Are You "Paying Your Manager To Fail?" -- Jane Bryant Quinn
On Jan 2, 2016 I posted on this blog a criticism of financial writers and pundits. Specifically people who earn income from their writing, but do not earn income by directly providing financial advice and / or services for a fee to individual clients / customers … as those of us in the Financial Services industry do.
But … to further my own professional education … to understand different points of view … and to understand what widely read financial writers are saying … I do considerable reading and listening in my field. In that regard, I recently attended a live lecture by Jane Bryant Quinn … who has recently written a new book.
It may come as no surprise to fans and / or long-time readers of Jane Bryant Quinn that she is not a big fan of the financial services industry. I was prepared for that. But I was not prepared for how much I agreed with her point of view! Yikes! (Not 100%, though.) Early in her talk, she said something that I immediately copied verbatim … in her discussion about “active management” vs. “indexing,” she said …
“You are paying your (active) manager to fail.”
To research further, I went to Jane’s website ... ... where I saw the following comment from one of her readers ... not from Jane herself:
“Index ... (investments) ... have been shown over and over again to beat almost all actively managed ... (investments) ... over any meaningful period of time, and the longer the time period the more index ... (investments) ... win out. At this point, it is tantamount to financial malpractice to recommend trying to beat the market by ... (trying) ... to pick winners and time markets. If this message could cut through all of the financial noise blasted at people on tv and the internet we could save millions of people a lot of grief.”
I knew that I needed to write my own comment, so I continued to research. I happened onto the following from the Stanford Graduate School of Business website. Below I will more fully characterize what I read on the Stanford GSB site referenced above … but for heavy-duty readers among us, please feel free to look here at the entire 51 page paper.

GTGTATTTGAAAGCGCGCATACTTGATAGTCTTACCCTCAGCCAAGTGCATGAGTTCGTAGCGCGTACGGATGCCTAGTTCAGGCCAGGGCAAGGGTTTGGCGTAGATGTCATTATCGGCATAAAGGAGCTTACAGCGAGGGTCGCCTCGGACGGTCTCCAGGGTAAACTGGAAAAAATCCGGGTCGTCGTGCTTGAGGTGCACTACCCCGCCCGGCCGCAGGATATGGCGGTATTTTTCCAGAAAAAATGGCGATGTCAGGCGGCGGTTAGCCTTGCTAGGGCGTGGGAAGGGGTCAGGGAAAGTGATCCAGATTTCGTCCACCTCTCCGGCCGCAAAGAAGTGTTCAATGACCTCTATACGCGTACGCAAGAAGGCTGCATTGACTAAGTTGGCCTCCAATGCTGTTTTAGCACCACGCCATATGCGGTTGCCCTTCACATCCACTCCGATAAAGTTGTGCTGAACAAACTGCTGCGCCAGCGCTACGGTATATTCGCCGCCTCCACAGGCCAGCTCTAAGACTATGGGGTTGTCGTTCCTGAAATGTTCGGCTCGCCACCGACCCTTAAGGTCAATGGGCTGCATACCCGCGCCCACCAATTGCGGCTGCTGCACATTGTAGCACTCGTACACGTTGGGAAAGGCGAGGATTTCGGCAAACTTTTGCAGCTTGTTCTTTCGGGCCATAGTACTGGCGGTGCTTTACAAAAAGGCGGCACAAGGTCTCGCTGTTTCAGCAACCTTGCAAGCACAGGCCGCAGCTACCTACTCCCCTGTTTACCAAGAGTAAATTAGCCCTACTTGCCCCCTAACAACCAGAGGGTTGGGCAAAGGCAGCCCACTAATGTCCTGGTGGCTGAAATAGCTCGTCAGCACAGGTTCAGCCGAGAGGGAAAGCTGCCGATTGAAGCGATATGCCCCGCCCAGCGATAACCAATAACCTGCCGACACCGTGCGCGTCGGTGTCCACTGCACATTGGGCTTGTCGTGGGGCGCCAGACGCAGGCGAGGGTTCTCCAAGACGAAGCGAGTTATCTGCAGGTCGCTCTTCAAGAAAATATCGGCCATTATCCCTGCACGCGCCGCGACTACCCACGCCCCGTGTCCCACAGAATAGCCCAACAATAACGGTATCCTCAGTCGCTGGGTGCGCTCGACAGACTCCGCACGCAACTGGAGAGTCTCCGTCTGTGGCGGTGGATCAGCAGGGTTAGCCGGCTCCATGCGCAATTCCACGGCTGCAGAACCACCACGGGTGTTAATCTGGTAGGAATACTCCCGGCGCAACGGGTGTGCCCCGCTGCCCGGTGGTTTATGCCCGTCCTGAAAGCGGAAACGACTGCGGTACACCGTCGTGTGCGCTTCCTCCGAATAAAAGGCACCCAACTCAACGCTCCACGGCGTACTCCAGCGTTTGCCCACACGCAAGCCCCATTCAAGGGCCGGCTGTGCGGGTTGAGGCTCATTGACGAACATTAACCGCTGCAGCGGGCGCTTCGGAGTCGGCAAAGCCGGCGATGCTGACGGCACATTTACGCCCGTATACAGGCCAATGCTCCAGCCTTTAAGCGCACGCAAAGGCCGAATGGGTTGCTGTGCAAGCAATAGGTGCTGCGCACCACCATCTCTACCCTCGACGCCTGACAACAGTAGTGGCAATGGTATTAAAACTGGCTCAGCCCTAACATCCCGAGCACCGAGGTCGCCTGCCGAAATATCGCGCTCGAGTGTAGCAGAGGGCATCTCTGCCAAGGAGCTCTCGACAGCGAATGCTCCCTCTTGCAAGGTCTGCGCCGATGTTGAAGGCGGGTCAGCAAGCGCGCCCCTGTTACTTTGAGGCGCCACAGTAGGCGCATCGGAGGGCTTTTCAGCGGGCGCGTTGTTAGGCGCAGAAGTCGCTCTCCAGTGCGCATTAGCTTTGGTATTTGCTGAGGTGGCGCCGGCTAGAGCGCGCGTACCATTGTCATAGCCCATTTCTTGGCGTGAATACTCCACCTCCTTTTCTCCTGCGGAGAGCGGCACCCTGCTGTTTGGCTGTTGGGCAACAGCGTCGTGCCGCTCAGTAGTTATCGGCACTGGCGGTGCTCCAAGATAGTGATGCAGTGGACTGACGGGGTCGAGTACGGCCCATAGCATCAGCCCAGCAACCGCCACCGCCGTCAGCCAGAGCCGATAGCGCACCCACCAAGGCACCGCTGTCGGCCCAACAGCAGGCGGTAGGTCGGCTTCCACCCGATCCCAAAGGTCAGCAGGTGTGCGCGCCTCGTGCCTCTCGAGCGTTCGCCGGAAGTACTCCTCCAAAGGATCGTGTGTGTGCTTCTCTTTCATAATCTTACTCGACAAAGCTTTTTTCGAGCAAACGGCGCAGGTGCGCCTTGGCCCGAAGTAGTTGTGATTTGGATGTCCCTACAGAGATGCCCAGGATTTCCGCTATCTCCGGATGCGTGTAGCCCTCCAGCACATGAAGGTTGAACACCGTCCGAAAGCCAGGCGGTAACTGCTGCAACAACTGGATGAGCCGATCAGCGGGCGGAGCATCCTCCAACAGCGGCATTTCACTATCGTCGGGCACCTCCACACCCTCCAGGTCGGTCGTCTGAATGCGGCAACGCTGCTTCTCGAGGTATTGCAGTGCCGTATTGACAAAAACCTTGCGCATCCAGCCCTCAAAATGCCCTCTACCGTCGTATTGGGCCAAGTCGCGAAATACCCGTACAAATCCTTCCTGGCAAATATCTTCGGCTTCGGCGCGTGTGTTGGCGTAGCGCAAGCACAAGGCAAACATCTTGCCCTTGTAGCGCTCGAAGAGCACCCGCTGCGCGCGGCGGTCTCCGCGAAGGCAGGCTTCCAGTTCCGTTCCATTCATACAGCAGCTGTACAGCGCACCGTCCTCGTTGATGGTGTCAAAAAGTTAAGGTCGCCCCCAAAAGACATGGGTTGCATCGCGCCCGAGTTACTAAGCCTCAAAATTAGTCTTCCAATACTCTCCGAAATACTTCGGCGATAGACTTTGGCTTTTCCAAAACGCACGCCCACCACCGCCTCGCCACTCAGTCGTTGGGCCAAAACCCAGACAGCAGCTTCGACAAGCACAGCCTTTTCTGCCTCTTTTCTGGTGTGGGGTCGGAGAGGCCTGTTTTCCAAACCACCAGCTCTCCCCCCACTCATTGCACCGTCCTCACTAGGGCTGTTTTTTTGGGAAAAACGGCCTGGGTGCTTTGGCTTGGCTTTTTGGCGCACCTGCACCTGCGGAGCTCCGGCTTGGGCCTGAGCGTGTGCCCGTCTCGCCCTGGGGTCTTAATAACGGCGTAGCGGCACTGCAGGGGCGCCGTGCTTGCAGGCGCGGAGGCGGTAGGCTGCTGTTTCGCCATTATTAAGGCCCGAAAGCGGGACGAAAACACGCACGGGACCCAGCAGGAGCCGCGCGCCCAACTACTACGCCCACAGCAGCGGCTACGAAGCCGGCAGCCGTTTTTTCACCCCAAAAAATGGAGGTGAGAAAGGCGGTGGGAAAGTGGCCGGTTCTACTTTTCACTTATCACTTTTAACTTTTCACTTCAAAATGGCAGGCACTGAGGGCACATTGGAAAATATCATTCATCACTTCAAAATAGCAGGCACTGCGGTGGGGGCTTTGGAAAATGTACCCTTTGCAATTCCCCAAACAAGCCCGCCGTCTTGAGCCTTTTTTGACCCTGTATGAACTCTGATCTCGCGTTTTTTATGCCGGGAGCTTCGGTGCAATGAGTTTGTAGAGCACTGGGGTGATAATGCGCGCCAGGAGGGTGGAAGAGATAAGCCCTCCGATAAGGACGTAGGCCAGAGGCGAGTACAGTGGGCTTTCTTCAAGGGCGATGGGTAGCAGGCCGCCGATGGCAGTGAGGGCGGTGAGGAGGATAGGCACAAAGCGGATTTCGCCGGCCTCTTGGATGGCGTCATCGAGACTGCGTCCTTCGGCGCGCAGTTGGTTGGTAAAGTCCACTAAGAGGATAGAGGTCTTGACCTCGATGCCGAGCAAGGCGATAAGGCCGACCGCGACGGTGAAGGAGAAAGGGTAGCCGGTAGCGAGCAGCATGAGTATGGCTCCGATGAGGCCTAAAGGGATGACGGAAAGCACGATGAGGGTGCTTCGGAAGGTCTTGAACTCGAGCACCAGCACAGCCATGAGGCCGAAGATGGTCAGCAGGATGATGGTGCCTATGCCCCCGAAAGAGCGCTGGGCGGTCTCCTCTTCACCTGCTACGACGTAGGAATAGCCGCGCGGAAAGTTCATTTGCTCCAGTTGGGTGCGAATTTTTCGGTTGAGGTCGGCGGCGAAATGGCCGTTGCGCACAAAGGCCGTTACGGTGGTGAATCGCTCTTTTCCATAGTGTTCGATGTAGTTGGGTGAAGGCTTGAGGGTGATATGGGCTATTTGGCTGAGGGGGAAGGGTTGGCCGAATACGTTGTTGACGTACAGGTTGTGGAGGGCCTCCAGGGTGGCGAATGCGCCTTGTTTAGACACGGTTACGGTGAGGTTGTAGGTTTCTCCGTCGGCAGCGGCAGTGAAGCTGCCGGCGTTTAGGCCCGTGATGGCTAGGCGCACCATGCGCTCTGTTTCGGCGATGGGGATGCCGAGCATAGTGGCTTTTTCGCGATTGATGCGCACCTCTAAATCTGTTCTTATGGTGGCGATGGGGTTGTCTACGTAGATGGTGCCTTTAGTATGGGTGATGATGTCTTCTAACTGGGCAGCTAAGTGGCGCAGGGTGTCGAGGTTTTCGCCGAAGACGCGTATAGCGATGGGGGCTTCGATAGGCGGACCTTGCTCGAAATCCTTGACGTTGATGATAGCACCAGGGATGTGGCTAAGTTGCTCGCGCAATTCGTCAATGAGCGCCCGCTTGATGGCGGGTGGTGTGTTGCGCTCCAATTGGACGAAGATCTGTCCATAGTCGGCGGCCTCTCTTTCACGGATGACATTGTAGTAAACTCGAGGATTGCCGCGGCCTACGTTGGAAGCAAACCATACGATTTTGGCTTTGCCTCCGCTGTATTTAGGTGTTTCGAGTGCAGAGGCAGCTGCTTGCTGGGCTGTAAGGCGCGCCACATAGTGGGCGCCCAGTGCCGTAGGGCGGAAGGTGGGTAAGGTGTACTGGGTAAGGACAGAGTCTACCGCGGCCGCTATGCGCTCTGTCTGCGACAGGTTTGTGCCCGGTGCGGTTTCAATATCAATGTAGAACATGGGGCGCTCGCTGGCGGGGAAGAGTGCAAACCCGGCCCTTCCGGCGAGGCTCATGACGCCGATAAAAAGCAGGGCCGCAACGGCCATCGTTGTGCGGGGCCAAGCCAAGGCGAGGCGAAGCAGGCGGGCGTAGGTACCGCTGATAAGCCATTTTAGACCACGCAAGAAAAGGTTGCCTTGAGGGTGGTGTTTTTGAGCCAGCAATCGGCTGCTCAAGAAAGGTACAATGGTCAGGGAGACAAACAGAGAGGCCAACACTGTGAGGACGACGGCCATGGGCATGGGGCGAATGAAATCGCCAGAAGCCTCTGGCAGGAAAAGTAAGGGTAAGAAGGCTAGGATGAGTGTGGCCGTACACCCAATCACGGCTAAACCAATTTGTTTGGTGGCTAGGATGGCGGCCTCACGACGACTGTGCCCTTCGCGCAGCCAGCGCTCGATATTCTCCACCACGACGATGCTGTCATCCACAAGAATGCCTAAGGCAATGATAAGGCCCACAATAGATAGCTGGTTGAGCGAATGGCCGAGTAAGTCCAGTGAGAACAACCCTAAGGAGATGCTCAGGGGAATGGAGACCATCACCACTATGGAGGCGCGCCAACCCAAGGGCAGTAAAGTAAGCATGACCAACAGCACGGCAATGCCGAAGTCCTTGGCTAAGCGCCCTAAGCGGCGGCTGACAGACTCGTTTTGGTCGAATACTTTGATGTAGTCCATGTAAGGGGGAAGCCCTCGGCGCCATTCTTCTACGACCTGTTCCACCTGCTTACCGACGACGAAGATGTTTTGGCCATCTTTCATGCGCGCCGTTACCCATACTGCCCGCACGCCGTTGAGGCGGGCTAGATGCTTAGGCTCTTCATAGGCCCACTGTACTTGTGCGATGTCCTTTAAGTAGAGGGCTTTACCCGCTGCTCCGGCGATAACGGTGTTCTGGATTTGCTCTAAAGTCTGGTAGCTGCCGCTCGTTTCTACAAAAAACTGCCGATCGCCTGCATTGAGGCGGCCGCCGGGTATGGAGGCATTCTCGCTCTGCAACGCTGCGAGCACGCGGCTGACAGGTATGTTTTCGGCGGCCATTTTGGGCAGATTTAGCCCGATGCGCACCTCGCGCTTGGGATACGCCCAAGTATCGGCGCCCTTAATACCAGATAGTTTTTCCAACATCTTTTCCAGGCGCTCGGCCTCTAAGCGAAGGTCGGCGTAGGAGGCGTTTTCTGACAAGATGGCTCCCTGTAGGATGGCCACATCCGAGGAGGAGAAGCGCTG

Back to what the Stanford GSB said …
“Research says top managers are good at what they do, yet most investors can’t benefit from it.”
Here are the details:
“ …new research from Stanford Graduate School of Business explains why no one — especially financial policymakers — should jump to the conclusion that active-fund managers have no superior investment skills. … In fact, research by Jonathan Berk of Stanford Graduate School of Business and Jules H. van Binsbergen, formerly of Stanford and now at Wharton, suggests that the typical mutual fund manager is persistently skilled, and that top performers are especially good.
Stanford goes on to point out that the managers and their companies, rather than investors, are the ones who do benefit from superior and persistent skill.
So the conclusion of a commenter on Jane Bryant Quinn’s site turns out to be accurate … and I agree. It does seem to be pretty bad advice to recommend trying to pick winners or trying to time the market. But that advice is true not because those things can’t be accomplished … Berk and van Binsbergen’s research show they can be done … but because we lowly investors at the bottom of the food chain can’t benefit from this superior investment skill the researchers found.
Finally, at the risk of repeating myself slightly … also from Jane's site ...
… “Of all the so-called predictors of future performance, low costs is the only one that consistently works.”
So, in an attempt to answer my own question, i.e. "Would a President Sanders Make Active Management a Crime?" ... I don't think so. On the other hand, the future members of a Sanders' administration's regulatory organizations might have their own opinions ... please stay tuned.